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Photography Contrast Masking Faq's

Q: Can't I achieve the same results as masking allows by applying careful processing or printing techniques and using special developers and/or printing papers?

A: Not necessarily. While meticulous processing and printing procedures should always be followed by the careful darkroom worker, many masks can achieve specific results, from subtle to extreme, that simply cannot be duplicated by altering processing and printing techniques and chemicals. Masking procedures open a whole world of contrast and density control possibilities in the photographic darkroom.

Q: Some prominent photographers claim you don't need masking to make good prints if your negatives are properly exposed and developed. Is this true?

A: You never "need" masks. However, if you want to achieve certain values or contrasts in your final print that standard techniques don't allow (because of inherent limitations of papers/films/developers) then masking is a tool that can achieve that goal. Even if your negs are properly exposed and developed, you may want to coax more or less contrast into specific areas in your print (or overall) to achieve your visualization. With masking techniques you can get richer blacks where needed, cleaner, luminous whites in any area of the image, sharper detail, "silvery" tactile values and much more.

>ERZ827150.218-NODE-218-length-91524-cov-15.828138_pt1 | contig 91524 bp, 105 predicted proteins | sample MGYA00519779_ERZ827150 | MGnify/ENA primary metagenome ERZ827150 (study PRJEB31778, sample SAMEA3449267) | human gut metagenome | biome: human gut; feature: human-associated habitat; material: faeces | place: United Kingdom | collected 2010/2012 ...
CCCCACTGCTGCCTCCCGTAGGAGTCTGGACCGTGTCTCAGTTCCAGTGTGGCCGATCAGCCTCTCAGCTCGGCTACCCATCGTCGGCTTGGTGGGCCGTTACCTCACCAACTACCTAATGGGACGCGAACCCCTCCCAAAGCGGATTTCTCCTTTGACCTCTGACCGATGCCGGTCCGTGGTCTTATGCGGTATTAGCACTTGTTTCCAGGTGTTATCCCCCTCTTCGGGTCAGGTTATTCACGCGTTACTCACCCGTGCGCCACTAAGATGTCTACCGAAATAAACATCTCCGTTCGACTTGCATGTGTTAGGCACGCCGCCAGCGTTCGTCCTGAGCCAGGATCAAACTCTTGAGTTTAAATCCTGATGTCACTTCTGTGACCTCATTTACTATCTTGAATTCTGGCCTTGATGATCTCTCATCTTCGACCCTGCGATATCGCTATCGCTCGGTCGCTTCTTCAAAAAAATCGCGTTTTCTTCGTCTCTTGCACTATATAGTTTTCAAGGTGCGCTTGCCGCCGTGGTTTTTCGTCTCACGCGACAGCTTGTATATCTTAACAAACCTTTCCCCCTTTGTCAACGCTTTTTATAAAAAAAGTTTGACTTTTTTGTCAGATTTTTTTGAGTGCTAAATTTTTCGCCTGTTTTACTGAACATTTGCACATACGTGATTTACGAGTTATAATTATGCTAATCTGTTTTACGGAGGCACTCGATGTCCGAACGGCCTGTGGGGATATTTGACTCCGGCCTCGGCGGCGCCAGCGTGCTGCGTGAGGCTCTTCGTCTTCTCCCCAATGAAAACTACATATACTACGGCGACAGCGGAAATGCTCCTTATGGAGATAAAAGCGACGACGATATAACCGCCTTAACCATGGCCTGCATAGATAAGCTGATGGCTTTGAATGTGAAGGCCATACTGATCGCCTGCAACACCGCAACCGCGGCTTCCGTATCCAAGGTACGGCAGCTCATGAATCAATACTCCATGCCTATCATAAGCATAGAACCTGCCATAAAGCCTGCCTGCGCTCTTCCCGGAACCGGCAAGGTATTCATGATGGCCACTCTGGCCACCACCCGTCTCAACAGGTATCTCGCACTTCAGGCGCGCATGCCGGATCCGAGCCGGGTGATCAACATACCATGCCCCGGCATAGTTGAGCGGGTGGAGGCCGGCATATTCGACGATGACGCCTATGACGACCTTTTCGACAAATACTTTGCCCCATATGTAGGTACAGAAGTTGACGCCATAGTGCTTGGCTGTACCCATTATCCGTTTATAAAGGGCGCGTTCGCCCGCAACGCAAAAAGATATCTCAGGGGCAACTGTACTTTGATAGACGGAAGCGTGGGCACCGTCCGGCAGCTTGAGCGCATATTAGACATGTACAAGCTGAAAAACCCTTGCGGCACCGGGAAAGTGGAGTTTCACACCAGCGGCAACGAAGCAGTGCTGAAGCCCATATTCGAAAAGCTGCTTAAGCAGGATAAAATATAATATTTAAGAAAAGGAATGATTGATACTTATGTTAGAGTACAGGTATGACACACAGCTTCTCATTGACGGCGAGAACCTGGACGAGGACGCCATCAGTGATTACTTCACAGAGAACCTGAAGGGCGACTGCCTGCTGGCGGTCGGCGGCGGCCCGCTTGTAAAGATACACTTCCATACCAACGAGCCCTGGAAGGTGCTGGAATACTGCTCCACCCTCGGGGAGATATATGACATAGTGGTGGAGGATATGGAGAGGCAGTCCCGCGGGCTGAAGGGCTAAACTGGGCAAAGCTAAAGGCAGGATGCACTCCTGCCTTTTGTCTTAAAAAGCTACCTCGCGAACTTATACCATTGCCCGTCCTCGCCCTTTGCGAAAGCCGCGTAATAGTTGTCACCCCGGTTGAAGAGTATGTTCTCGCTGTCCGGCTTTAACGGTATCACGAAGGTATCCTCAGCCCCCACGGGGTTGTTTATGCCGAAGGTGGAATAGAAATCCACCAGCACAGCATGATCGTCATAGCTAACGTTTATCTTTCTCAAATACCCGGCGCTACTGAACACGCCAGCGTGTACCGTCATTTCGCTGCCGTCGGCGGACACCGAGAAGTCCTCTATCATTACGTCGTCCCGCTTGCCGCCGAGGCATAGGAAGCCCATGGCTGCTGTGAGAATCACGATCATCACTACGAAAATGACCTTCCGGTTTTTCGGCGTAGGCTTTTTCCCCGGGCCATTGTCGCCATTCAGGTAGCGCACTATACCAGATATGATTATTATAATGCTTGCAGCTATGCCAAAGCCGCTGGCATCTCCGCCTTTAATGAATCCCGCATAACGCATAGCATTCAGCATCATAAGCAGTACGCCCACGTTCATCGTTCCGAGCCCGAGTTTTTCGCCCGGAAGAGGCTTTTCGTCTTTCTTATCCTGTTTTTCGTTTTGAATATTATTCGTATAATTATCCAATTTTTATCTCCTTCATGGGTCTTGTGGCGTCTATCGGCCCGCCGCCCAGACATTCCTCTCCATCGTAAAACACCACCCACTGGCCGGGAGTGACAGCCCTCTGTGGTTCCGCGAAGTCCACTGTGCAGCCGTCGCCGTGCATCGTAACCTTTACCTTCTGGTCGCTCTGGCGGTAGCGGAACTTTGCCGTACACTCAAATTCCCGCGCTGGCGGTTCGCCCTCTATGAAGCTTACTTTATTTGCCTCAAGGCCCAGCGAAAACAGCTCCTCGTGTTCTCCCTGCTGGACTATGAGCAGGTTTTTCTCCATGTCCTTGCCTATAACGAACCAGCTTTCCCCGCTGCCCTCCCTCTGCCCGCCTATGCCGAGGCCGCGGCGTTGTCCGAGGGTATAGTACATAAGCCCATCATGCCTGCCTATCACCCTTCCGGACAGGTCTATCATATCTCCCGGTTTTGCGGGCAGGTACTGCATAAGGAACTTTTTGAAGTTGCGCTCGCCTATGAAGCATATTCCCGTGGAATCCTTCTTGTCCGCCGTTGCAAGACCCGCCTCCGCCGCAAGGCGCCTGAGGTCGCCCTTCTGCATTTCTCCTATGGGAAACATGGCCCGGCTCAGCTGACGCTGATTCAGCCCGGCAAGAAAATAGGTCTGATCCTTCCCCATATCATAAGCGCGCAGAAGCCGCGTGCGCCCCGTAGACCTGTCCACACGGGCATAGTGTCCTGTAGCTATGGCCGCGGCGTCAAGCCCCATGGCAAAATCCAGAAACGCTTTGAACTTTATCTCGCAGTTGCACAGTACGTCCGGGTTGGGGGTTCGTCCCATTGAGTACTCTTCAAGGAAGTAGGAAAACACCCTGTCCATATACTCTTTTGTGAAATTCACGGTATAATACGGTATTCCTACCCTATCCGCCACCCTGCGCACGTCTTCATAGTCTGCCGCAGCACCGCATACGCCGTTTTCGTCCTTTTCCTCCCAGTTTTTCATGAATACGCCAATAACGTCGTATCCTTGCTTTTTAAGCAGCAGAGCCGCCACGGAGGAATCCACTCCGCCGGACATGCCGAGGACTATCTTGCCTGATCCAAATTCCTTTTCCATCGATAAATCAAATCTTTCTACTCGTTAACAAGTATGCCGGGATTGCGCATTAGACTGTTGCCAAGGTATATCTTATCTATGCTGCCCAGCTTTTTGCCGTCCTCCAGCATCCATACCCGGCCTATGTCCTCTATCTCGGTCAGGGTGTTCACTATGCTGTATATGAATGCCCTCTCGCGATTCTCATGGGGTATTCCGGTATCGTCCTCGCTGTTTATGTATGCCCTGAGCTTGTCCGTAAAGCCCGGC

Q: Isn't there actually only one type of mask?

A: No. Most people think of the "unsharp mask" when they hear the term mask, but actually there are many more masks which are equally valuable (or even more so). In black & white work, some of these masks are the CRM, SCIM, HLM, Fog Mask, Dodge Mask and Inkjet Dodge Mask (with variations of each). All of these masks are very easy to make and are remarkable in the seamless control they afford the photographer on the fine print. These additional masks should not be overlooked by any serious darkroom printer.

Q: Is it difficult and time consuming to make masks?

A: Not at all. Once initial testing is done, and the photographer develops a "feel" for the specific masks he/she wants, the process is usually quick and effortless. A densitometer or other expensive equipment is not required, and anyone can make an effective mask. In fact, utilizing masks can afford consistent results and can save substantial time if additional images, regardless of size, need to be printed in future printing sessions.